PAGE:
Spirit Airlines 101: Booking

Yellow plane labelled 'spirit' begins to take off or land on a tarmac.

This post is not sponsored, if anything, I’m pay them by being a $9 Fare Club member.

Flying.  It’s come a long way from the elegant days of yester-year.

Instead of the well-dressed ladies and gents in their plush oversized seats served caviar on silver spoons, it now dredges up a bit of forlorn acceptance at joining hundreds of fellow travelers doing their best impression of a sardine can.

Well, it does for me at least.

Add to it an overnight, red-eye, flight and I honestly want to take a nap right here in my chair and it would probably be more comfortable.

Yet there I was in October, looking for a flight that:

  • Didn’t interfere with the typical 9-5 workday
  • Gave us plenty of time to drive, park, and check-in to LAX
  • Had us landing early in the morning in Detroit, Michigan

An overnight flight, unfortunately, ticked all the boxes and I found myself staring at a Spirit flight that took off at 10pm, giving us plenty of time to drive the 2 hours to LAX and get through the mess of traffic, TSA, and fellow travelers that stood between us and our gate.

Spirit Airlines – your friendly budget flyer

The cool thing about Spirit is that you get exactly what you pay for – essentially, it’s the à la carte of flying, the ‘choose your own adventure’.

If you want to bring extra bags, choose a seat ahead of time, and drink your way through the flight, then treat yo’self.  If you can pack everything in a backpack, bring your own snacks and refillable water-bottle, and couldn’t care less who you’re sitting next to, then enjoy having a cheaper ticket.

No matter where you fall on that scale, you’re in charge.


Background: we were attending a wedding in Michigan before heading to Florida for a part vacation at Universal, part Continuing Education Conference for Doctors.  In other words, we were packing heavy.  Plus, we like to sit together so a random seat lottery wouldn’t do.

[[Full disclosure, Kay’s the Doctor, not me.  I was just going to drive them around and have a horrible time enjoying roller coasters while they were l e a r n i n g.]]

As a $9 Fare Club member ($59/year), I made sure to book directly on Spirit’s site to take full advantage of my membership.  If you don’t want to pay, you can join for free and just track your miles with the airline but, as you’ll see below, the $59 cost can easily be made up – sometimes in just one flight.  Additionally, you only need 1 person in your group to be a member to take advantage of the savings across the board.

Once I clicked through to the booking page, I was greeted by this exciting pop-up:

I mean, they literally call it “The Thrills Combo”, how cool is that?

But in all honesty, ‘checked bag’, ‘carry-on bag’ and ‘pick your seat’ were all things that I needed to add on anyway – so I did a bit of digging.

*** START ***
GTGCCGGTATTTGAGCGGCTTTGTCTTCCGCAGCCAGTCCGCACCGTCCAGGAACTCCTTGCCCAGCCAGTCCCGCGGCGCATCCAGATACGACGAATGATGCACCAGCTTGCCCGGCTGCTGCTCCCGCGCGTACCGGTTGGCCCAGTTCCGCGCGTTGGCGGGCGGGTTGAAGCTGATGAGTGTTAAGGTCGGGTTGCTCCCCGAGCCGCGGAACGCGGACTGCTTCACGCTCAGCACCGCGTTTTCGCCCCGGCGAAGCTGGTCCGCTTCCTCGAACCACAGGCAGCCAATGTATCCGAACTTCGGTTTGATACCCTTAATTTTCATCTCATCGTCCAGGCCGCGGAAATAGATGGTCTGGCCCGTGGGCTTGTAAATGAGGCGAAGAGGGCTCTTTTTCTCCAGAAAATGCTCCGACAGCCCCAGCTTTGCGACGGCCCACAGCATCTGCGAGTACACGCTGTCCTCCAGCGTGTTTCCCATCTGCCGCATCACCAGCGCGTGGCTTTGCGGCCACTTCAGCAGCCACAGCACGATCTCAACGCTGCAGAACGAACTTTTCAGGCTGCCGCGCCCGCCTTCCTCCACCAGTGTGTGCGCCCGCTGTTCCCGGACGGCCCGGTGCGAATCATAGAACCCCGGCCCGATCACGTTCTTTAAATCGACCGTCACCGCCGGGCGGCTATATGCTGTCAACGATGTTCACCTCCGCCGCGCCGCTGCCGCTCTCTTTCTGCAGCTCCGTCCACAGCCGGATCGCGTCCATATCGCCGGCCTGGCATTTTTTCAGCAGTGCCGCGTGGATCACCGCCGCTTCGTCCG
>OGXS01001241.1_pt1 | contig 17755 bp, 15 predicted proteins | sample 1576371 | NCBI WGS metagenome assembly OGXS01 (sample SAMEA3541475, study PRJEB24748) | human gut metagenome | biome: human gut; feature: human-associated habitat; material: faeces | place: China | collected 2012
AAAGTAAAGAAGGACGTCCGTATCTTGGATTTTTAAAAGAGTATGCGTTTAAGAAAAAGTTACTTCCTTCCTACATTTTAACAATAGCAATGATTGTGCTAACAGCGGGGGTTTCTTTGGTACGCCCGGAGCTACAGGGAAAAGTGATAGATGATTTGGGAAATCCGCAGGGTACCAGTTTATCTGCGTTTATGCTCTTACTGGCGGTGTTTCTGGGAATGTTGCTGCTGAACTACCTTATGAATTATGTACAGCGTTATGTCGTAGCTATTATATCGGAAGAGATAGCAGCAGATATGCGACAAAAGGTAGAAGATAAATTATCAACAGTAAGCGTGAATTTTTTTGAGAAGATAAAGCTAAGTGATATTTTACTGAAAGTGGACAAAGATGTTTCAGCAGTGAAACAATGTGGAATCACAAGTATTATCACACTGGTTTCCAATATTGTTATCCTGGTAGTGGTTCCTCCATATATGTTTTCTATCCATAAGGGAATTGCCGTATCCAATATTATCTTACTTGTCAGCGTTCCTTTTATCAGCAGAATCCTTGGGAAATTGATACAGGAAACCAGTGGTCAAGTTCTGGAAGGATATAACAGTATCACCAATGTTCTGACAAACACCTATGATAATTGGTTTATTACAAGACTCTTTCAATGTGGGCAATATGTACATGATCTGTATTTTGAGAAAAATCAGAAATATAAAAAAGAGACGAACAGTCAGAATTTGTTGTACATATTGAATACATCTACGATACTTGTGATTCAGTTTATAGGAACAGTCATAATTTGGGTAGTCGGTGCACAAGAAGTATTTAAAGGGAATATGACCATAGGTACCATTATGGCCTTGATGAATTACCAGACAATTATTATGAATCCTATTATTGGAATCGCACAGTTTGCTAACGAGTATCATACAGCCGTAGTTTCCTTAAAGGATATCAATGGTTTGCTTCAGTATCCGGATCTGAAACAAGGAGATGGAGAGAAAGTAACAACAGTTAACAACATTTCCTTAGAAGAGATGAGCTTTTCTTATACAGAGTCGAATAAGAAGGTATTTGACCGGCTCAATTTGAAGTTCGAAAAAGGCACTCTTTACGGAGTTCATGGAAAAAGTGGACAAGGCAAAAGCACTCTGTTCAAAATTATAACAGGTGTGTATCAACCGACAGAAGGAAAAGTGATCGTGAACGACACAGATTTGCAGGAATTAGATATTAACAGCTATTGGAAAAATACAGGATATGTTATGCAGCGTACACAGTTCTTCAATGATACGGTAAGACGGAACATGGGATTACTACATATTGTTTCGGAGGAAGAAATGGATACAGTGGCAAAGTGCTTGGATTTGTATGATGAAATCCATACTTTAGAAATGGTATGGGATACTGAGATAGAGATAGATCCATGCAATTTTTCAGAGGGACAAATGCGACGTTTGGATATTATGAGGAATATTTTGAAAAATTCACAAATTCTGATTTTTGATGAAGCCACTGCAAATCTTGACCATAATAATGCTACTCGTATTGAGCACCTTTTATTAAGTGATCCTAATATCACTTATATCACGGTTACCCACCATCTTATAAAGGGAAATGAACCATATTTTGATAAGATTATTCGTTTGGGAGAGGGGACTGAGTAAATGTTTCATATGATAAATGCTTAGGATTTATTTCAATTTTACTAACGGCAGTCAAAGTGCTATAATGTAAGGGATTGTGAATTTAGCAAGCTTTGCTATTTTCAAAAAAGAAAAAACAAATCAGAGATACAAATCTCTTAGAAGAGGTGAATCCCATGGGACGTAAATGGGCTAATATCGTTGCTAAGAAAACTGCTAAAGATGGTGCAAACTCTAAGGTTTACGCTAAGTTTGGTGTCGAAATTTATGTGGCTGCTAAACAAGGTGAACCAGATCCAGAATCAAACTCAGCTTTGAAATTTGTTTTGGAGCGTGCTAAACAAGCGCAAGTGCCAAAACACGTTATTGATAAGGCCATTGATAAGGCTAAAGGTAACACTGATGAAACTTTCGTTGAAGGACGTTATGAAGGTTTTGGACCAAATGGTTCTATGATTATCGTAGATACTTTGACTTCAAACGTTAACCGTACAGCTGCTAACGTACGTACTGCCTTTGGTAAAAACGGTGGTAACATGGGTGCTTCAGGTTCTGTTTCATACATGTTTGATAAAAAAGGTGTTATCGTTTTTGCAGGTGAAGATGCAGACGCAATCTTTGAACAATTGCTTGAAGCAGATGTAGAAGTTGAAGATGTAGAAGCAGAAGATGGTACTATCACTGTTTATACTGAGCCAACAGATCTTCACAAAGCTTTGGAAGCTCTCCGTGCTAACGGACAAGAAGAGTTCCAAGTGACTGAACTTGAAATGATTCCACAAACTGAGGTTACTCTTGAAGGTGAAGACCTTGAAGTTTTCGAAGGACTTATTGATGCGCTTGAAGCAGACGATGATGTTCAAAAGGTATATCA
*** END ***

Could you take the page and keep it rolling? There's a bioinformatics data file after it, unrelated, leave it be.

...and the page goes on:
Okay, I literally just hit ‘X’ to close the pop-up, I’m just trying to make it sound cool alright?

Under the pop-up was this à la carte station of goodies:

For bags alone, the charge ranged from $30-50 a bag depending if it is a carry-on or checked size AND whether you are a $9 Fare Club member or not (prices more than double at the gate, so don’t try to be sneaky).

Additionally, if you pay for your carry-on ahead of time, you will be placed in group 1 or 2 when boarding to ensure you have a chance to store your bag in the overhead compartments.  Space is definitely limited, so this is a wonderful perk for being honest with the airline about what you will be bringing with you.

Back to the math: between bags and reserving a seat, it was already surpassing the cost of “The Thrills Combo” so I went ahead and added it to both of our tickets.

Then came the screen to choose seats:

*Note, the amount of seats differ by plane

Now, look at those lovely two seaters in the front that seem to take up the same plane real estate as six regular economy seats.  In fact, they are practically domestic first-class, though Spirit calls them ‘Big Front Seats’, with their 20” of width and 36” of pitch (basically, the distance between the back of your seat to the back of the seat in front of you).  Regular economy seats have 17.75” of width and 28” of pitch (2.25” and 8” of difference, respectively).

Whatever your choice of seat, do keep in mind that all Spirit Airline seats come ‘pre-reclined’, airline speak for ‘you have no control over what your seat does, but at least the person in front of you cant recline back into your lap’.

When we booked (months in advance) there were only a handful of seats, largely in the back of the plane, that were included for free to reserve via “The Thrills Combo”.  Seats closer to the front, exist rows, and, the front seats themselves all gradually increased in reservation cost.  Again, the least picky you are will result in a cheaper flight.

My Take

As a 5’3½” person (the ½ is important), I’m normally not too cramped on an airplane – public transport is one of the few times I’m thankful for my small stature.  On the other hand, my wife is 5’10” with most of the height in her legs; needless to say, flying isn’t something she looks forward to.

So, since we were flying a red-eye and would be hitting the ground running in Michigan, the additional cost of the front seats were a reasonable exchange for the chance for both of us to have a decent night’s sleep.

Want to learn more about Spirit’s $9 Fare Club Membership: click here
Or to look at their Free Mileage Program: click here

I’m currently working on a post covering the difference between flying Spirit’s Big Front Seats vs their Economy Seats, check back soon!

Please let me know if you have any questions – I’m more than happy to help 😊

Travel safe,

2 thoughts on “Spirit Airlines 101: Booking

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